To the State of Israel and all its inhabitants,
One of the most unique ceremonial moments in the “Tanach” (Hebrew Bible) is the ceremony of reading the Torah on a public street by Ezra the scribe, a few decades after the “return to Zion” period, during the second temple time: “All the people came together as one in the square…they told Ezra the teacher of the Law to bring out the Book of the Law of Moses… he read it aloud from daybreak till noon…and all the people listened attentively to the Book of the Law.” (Nechemia 8, 1-3)
I am very impressed by this ceremony, which places the Torah at the center of the Israeli street. Feeling inspired by it, I seek to strengthen our identity as “The People of the Book”, as the opening paragraph of Israel’s declaration of Independence: “The Land of Israel was the birthplace of the Jewish people. Here their spiritual, religious and political identity was shaped. Here they first attained statehood, created cultural values of national and universal significance and gave to the world the eternal Book of Books”.
It is common to think that the term “People of the book” is taken from the holy Koran, in which Jews are being referred to as such (in contrast to pagans), however, it seems that it spread out much further, as can be seen in the writings of Gershom Sholem: “The Jewish People appeared in history together with their book. The people and the book were intertwined in Jewish self-recognition and in world recognition.”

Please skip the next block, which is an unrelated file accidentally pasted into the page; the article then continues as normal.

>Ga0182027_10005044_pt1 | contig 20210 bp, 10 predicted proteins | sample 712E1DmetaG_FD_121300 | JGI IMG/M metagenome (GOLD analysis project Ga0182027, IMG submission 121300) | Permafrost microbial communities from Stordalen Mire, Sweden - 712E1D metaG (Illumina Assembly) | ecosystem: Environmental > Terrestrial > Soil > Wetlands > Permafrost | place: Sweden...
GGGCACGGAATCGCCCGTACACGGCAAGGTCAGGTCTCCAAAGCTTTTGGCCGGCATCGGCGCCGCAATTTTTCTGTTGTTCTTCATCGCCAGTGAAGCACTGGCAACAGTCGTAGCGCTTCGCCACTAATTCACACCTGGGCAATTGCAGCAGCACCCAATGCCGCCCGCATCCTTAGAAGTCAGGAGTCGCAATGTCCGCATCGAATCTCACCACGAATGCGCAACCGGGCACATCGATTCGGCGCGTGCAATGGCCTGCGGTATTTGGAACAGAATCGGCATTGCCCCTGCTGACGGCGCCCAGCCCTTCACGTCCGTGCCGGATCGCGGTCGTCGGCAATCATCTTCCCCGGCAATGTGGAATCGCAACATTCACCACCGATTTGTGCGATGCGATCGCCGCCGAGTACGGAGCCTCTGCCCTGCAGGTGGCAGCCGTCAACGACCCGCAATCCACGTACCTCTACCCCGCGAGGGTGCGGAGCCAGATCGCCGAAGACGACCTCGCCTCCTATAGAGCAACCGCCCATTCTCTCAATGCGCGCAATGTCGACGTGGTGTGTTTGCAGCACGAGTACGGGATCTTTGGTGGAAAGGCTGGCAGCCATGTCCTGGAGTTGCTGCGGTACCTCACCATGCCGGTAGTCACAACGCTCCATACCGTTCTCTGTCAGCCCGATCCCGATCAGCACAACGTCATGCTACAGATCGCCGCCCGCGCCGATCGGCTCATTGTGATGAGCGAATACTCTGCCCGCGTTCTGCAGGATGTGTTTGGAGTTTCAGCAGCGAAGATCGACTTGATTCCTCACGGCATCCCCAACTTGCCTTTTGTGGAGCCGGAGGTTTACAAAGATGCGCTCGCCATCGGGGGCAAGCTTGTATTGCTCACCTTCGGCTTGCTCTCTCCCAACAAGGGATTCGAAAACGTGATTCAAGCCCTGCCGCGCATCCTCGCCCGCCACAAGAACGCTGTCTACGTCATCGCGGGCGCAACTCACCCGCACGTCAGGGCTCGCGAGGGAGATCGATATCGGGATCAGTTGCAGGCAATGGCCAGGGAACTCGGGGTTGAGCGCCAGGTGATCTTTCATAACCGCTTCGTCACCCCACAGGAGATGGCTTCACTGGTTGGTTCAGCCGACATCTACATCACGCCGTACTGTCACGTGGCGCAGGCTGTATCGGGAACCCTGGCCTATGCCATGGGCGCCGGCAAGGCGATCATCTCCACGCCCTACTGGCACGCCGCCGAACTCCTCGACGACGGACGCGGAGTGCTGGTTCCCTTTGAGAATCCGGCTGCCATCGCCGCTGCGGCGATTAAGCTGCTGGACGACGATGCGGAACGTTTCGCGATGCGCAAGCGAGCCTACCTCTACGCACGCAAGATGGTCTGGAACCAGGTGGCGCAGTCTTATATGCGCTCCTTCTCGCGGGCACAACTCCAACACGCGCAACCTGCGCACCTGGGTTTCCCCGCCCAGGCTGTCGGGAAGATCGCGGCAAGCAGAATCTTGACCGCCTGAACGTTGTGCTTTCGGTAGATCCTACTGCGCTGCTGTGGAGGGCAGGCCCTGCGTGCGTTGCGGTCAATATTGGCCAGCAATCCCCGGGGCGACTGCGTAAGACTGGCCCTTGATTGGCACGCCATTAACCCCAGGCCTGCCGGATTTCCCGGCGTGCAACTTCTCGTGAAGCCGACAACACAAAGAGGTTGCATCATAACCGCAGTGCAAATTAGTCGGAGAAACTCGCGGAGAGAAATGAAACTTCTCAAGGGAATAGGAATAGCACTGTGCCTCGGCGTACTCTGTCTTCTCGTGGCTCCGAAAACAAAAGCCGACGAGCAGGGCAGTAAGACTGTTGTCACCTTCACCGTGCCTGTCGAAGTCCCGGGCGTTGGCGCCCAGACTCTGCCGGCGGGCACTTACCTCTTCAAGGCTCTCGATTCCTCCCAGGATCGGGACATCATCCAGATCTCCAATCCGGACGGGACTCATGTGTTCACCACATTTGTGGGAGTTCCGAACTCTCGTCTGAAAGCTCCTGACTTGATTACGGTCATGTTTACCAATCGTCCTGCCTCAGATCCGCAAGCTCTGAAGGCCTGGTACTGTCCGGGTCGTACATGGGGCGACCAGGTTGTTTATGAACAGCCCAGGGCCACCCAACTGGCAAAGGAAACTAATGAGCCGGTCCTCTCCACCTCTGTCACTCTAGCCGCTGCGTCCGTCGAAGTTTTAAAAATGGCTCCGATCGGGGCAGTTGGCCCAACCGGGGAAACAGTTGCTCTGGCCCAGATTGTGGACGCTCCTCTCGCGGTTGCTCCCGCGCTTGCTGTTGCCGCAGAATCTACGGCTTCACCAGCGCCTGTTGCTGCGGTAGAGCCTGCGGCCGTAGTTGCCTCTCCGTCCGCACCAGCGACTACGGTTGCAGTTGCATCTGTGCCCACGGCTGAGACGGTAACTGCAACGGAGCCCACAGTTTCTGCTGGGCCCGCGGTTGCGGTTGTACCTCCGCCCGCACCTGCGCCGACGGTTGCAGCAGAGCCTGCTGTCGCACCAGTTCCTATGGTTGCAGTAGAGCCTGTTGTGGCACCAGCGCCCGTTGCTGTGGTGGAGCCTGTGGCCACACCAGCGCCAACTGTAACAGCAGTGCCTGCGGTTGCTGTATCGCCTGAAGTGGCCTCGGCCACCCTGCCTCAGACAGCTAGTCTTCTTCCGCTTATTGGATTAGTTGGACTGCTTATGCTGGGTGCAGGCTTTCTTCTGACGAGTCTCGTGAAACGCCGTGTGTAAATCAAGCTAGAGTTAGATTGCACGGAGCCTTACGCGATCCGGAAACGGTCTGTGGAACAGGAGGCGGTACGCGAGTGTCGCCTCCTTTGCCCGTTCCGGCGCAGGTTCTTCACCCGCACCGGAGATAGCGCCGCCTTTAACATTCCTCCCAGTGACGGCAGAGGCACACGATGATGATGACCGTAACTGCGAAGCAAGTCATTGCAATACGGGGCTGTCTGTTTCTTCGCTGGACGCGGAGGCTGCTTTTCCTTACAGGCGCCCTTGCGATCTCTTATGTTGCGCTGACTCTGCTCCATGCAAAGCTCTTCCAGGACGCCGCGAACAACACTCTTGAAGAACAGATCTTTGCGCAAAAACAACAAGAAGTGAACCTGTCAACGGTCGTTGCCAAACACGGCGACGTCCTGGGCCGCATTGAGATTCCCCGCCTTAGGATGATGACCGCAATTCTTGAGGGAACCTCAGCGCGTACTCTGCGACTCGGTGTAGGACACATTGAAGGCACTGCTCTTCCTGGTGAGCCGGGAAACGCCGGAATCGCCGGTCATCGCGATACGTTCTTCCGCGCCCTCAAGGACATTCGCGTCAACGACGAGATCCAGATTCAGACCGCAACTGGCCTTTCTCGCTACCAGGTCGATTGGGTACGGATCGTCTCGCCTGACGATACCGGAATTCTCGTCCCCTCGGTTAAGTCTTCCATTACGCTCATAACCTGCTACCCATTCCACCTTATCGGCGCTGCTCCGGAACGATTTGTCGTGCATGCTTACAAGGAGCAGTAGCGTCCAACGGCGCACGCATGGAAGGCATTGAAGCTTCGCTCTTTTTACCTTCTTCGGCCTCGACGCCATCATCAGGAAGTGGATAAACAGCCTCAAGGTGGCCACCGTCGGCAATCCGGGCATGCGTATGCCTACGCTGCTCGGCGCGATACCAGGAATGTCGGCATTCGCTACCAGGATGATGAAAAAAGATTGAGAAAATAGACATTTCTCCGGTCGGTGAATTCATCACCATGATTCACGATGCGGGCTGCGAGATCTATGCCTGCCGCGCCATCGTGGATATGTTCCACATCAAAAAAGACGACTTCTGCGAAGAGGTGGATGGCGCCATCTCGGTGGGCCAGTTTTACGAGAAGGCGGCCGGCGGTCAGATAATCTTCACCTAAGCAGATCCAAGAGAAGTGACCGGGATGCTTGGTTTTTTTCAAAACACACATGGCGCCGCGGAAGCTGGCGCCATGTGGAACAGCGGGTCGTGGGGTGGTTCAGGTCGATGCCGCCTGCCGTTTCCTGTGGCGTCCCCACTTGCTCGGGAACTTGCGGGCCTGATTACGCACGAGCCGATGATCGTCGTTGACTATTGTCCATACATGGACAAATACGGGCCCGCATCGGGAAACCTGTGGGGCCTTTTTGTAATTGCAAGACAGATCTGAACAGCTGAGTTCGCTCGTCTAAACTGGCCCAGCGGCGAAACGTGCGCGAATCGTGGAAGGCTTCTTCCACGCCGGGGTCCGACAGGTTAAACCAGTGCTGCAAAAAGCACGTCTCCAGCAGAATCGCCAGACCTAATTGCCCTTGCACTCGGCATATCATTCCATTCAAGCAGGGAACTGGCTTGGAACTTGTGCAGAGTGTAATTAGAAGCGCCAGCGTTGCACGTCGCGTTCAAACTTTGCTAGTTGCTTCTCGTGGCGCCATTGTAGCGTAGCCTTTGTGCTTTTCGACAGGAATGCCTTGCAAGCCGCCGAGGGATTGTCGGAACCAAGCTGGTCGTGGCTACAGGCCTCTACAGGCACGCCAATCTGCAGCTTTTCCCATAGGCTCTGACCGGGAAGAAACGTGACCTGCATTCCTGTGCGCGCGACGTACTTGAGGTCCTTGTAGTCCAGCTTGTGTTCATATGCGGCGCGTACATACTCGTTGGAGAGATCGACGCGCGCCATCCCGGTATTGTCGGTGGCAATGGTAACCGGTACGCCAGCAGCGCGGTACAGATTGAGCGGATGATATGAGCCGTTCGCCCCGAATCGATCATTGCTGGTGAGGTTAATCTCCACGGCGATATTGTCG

Rabbi Itzhak Hacohen Kook said: “The book and all its parts – are revelations of the heart, which heart? The heart of the nation, the heart of its soul, the heart of all its being, of its full life. It is the heart that is laid out in the book precisely, and each inch of it reveals the treasures of many hearts and many lives”.
The book is primarily the Tanach, joined by the books of all generations, the writers and the poets, the interpreters and the thinkers, the storytellers and the philosophers.
The book is in the center, surrounded by the entire learning and discussing society, conversing and thinking, explaining and growing from the garden beds of the wisdom of scripture.
A society that places the book in its heart, together with education, culture, tradition, thinking, conversation and discussion - guarantees itself the possibility to be a just, friendly, profound, connected, and connecting, society.
Rabbi Elkanah Sherlo, 44, married to Maya, father of 8, has lived in Yerucham for almost 30 years. Graduated from the local “Hesder” Yeshiva and Herzog College. One of the Rabbis at Tzohar and Beit Hillel organizations. Graduate of the Beit Midrash for Israeli Rabbis and a co-leader of its current cohort. Co-founder of the Negev inter-faith initiative. Teaches in many various institutions in the Negev Desert.